We need to shift across the board to green chemistry, which is the science of designing chemicals in ways that avoid hazardous substances. Scientists already know how to do this. But large investments from the big beauty corporations are necessary to take this new science to scale. The problem is, since companies can get away with hiding the toxic nature of their products—and marketing them as “natural,” “pure,” and “healthy”—there is no incentive to change. That’s why stronger safety laws are necessary not only for the health of people, but also for the long-term health of the American cosmetics industry. People around the world want safe cosmetics. European companies are already far ahead; in 2003 the EU banned chemicals that cause cancer and birth defects from cosmetics. We need to do that here.
What have been recent triumphs? What are the setbacks?
The cosmetics industry is clearly responding to consumer demand for safer products. Walmart and Target have recently announced initiatives to push for safer cosmetics. Whole Foods has already motivated many companies to reformulate to safer ingredients, as part of their Premium Body Care program. Some large beauty brands are now promising to remove certain chemicals such as triclosan, phthalates, and parabens. These are huge victories, and they happened because of activist efforts like the Campaign for Safe Cosmetics, which has been watchdogging the industry and pushing for safer products for the past decade. They happened because people across the country are discovering the links between toxic exposures and disease, and they are demanding safer products.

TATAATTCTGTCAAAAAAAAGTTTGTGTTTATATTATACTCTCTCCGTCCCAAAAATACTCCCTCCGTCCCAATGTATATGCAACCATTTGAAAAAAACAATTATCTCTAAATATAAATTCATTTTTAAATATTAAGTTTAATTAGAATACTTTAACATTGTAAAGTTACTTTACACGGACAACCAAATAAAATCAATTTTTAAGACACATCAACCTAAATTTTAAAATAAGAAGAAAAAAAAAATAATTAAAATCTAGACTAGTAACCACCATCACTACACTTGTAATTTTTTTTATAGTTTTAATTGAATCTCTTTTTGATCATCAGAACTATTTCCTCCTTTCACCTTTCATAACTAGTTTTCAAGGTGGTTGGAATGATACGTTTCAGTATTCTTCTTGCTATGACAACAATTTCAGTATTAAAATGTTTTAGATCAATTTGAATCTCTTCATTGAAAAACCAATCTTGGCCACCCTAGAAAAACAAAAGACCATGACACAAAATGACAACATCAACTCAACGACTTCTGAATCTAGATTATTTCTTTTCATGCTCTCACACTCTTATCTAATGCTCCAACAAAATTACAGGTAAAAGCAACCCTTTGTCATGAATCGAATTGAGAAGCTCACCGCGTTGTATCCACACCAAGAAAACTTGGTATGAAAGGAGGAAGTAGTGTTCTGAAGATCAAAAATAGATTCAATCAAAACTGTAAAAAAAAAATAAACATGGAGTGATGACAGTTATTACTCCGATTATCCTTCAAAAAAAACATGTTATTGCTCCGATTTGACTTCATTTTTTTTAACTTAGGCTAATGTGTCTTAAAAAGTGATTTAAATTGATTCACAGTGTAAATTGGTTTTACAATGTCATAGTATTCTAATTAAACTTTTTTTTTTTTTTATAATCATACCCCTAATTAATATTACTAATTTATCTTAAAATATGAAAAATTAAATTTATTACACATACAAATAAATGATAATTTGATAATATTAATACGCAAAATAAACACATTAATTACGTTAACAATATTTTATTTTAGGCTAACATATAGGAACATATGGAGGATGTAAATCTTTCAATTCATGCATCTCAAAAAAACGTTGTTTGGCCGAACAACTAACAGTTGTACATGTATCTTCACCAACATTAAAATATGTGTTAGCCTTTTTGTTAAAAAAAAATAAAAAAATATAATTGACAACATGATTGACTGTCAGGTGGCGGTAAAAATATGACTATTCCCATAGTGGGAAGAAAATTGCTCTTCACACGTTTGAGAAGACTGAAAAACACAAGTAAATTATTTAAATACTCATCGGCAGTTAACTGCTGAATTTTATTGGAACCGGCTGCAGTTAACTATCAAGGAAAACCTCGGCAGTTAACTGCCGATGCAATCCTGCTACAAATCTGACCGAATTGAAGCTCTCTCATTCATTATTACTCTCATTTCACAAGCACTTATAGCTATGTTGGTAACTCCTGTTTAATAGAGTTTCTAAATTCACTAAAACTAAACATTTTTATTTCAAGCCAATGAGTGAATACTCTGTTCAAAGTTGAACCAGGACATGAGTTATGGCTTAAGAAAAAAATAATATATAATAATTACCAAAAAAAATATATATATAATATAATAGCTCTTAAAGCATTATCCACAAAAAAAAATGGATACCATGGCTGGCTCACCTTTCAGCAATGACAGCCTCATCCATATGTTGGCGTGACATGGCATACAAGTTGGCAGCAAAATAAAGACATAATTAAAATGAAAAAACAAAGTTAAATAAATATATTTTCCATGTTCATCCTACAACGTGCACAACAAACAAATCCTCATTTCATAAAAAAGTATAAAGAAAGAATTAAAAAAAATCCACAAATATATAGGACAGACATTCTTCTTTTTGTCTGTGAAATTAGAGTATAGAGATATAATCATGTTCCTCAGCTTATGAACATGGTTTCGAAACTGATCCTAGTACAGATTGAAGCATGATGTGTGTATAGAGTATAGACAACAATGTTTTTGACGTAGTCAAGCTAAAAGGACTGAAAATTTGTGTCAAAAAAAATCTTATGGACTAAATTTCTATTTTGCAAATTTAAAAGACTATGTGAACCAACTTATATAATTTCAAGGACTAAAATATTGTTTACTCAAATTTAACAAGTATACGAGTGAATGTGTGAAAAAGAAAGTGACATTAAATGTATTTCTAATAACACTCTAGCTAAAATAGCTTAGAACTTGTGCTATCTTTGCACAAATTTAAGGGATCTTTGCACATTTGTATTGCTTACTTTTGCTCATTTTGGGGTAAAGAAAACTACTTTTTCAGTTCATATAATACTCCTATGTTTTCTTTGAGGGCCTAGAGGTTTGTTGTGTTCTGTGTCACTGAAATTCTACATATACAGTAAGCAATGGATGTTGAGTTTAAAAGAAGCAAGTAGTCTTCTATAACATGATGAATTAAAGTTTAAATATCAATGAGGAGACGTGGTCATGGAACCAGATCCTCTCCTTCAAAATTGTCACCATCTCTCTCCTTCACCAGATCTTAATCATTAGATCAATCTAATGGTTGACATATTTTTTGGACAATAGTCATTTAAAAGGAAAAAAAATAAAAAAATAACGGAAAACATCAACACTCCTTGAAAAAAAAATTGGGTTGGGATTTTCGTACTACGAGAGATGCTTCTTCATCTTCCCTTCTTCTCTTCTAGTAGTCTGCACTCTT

It’s so obvious that people want to buy non-toxic products, so it’s stunning that some of the most popular brands continue to use hazardous chemicals even though safer alternatives are available. They just hide these products behind bogus marketing claims of “natural” and “pure,” or pink ribbons that make it seem like they care about women’s health.